MDC leader Welshman Ncube yesterday said Zimbabwe needs to self-introspect in the wake of the xenophobic attacks instead of heaping all the blame on South Africa.
BY STAFF REPORTER
Ncube was reacting to South African President Jacob Zuma’s Freedom Day speech where he asked a rhetorical question on why illegal immigrants were running away from their countries.
Information minister Jonathan Moyo accused Zuma of trying to justify the xenophobic attacks that left seven foreign nationals dead and displaced thousands of people.
However, Ncube in a statement criticising Zuma’s remarks as “all wrong, coming at the wrong time from the wrong person,” said undue pressure should not be put on the South African government by “failed states
“The truth hurts, but in all honesty, we as a nation are an embarrassing lot purely because of lack of self-introspection and hence must admit that the unacceptable and tragic xenophobic violence in South Africa calls for some moment of truth on our part as a country and for all of us as Africans,” he said.
“It is a fact that Zimbabweans living in South Africa are there because of the misrule and philosophy of hatred that (President Robert) Mugabe and his regime unleash on citizens who have fled the country for both political and economic reasons and some remain afraid of coming back home.”
Zanu PF officials have attacked Zuma for his response to the attacks that displaced thousands of foreigners.
Zimbabwe repatriated over 1 000 of its nationals that were caught up in the attacks.
“Zanu PF and its plethora of megaphones has been the loudest in apportioning blame on the South African government and coming up with the most ridiculous conspiracies, which are informed by the primitive belief that diesel can ooze from a mountain ready for use,” Ncube said.
“This is the same regime that has failed to deliver on its promise to create two million jobs before elections, yet they want to be the first and sinless persons to cast the first stone on the supposed offender.”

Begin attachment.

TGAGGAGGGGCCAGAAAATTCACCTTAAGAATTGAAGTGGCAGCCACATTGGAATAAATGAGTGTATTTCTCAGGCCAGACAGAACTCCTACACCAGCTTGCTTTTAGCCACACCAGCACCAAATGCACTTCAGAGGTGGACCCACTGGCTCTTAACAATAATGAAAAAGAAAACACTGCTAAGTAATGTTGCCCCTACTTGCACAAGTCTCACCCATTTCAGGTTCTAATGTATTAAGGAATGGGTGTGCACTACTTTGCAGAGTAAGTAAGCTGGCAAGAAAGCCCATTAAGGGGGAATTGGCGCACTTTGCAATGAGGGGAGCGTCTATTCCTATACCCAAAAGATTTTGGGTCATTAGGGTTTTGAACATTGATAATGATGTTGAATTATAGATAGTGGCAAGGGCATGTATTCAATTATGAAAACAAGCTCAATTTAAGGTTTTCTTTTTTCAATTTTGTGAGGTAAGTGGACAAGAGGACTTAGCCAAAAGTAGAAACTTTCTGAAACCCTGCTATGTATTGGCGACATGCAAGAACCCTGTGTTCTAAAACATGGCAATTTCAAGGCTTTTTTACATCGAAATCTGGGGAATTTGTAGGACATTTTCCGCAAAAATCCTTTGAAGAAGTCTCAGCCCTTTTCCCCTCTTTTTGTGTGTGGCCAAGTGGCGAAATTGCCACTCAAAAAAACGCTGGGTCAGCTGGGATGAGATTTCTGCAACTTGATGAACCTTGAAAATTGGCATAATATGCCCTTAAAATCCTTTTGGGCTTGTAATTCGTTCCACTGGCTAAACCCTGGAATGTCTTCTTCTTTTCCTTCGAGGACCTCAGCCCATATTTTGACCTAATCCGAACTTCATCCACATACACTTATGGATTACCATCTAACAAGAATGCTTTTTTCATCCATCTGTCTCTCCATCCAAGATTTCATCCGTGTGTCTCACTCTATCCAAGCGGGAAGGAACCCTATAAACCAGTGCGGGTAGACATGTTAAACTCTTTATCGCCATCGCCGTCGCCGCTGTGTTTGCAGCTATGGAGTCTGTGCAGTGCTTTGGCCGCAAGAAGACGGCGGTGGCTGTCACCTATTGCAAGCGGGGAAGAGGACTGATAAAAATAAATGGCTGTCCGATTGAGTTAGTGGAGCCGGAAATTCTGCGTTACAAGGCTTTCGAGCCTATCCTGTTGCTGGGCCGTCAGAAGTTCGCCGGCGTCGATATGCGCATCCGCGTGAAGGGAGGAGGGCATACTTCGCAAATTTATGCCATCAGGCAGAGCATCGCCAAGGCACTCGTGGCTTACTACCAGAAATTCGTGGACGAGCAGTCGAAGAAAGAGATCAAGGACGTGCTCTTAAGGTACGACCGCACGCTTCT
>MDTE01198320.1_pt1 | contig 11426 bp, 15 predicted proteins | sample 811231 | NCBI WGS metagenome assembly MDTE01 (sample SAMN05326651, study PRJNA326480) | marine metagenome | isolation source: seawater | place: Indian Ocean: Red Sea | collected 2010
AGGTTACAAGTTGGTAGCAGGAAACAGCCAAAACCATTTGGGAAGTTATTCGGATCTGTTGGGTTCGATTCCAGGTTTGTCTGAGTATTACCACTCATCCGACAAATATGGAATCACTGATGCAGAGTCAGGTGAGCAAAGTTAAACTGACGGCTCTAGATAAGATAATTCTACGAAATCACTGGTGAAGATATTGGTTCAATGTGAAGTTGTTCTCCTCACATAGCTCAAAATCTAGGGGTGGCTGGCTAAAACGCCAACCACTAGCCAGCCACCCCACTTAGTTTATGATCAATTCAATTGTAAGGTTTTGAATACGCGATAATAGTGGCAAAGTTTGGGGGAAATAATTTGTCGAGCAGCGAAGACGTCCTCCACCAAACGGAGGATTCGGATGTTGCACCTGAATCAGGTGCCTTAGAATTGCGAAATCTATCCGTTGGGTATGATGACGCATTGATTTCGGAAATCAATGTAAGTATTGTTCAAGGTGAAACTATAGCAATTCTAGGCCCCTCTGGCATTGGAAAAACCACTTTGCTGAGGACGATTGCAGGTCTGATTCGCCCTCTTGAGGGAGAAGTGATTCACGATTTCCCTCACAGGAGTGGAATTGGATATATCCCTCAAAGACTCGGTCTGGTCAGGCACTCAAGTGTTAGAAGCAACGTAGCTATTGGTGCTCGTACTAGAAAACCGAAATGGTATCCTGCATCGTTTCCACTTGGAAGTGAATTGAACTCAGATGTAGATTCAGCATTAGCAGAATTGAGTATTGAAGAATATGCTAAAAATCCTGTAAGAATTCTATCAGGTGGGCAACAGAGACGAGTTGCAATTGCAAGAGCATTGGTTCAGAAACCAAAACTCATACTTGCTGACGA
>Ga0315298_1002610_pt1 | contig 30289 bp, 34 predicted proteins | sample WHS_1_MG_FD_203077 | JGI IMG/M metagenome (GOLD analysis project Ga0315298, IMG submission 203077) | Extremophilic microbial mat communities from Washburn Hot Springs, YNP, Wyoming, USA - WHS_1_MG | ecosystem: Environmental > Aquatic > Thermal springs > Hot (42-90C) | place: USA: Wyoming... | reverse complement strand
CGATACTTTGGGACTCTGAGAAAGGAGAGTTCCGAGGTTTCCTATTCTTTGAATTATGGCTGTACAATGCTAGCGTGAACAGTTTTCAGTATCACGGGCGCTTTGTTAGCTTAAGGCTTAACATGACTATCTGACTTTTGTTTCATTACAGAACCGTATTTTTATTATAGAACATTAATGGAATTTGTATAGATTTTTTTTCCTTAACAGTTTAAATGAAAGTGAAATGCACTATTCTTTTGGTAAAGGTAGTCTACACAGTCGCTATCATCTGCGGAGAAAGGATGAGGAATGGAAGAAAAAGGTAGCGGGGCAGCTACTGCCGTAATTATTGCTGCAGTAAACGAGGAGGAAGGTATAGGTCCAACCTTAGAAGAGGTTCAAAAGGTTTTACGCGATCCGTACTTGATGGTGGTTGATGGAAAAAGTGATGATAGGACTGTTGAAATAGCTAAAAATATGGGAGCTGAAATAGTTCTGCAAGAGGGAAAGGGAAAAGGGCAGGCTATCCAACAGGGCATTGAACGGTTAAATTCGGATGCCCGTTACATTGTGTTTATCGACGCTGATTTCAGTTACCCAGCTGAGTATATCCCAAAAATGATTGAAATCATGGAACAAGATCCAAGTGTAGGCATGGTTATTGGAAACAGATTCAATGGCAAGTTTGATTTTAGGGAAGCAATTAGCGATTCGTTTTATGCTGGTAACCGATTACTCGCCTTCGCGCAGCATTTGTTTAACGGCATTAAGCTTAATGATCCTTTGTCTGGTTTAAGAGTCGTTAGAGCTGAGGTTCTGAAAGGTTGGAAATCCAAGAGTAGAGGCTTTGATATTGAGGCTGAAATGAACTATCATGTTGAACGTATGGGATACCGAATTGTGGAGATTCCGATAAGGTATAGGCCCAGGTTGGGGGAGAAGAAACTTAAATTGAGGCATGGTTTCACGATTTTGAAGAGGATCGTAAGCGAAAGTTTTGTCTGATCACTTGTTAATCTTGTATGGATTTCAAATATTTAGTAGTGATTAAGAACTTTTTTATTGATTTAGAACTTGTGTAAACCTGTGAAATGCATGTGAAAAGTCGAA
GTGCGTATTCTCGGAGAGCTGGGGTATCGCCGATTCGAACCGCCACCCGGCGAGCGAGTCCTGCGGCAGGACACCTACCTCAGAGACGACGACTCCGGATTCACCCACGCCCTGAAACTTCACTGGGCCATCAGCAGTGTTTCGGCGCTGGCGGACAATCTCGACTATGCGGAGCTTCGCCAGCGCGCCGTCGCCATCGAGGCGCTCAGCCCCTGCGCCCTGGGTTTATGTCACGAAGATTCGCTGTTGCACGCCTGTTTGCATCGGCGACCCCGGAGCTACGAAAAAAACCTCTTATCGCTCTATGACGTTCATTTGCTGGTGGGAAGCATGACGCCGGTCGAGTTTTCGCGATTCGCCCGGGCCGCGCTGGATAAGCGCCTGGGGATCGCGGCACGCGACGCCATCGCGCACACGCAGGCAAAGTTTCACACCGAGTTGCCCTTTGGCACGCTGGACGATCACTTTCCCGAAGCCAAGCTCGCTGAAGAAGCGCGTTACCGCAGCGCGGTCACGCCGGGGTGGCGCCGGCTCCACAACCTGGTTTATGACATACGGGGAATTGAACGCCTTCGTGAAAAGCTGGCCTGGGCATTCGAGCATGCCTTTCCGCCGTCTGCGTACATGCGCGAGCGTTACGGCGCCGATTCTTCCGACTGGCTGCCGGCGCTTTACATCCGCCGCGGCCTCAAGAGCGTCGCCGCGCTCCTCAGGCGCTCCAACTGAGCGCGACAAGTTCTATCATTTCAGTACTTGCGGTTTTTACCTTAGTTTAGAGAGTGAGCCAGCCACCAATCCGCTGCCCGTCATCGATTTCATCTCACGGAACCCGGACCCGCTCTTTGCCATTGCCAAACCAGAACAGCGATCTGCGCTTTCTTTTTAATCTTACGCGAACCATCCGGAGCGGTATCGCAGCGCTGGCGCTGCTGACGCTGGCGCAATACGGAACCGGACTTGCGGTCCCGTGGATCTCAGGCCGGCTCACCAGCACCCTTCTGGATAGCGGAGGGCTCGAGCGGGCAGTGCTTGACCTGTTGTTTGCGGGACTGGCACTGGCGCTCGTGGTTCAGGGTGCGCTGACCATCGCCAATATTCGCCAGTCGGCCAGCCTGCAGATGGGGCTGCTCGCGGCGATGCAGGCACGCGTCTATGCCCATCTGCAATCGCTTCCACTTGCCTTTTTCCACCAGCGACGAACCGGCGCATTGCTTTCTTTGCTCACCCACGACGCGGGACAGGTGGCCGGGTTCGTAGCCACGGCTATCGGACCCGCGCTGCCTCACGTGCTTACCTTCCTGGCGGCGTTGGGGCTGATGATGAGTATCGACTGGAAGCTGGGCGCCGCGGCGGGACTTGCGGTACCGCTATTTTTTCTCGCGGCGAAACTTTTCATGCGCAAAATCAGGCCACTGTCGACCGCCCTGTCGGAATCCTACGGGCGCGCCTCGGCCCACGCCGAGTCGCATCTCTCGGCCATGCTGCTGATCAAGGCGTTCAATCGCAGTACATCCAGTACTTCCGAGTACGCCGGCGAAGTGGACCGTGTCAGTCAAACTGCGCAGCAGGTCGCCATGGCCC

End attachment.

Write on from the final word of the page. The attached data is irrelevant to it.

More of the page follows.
But the former Industry minister said South Africa, despite the failure by its neighbours to provide for their citizens, should be tolerant of immigrants.
“We would like to caution Zuma, the South African government and the general South African public against viewing the influx of foreigners to their country in an all negative light,” Ncube said.
“It is our humble submission that most of the populations in top global economies are made up of immigrants who provide much needed skills.
“Barring the complexities of the situation and composition of our nationals resident in South Africa, we still believe that we provide the country with the best human capital.
“South Africa needs to reflect and think very hard on its trade policies and its commitment to the industrialisation of the Sadc region as a whole, which continues to suffer huge trade deficits as against South Africa.”
The number of Zimbabweans in South Africa is not known, but some estimates put them at over three million. South Africa in 2009 granted 250 000 Zimbabweans special work permits, but it is believed that the majority remain undocumented.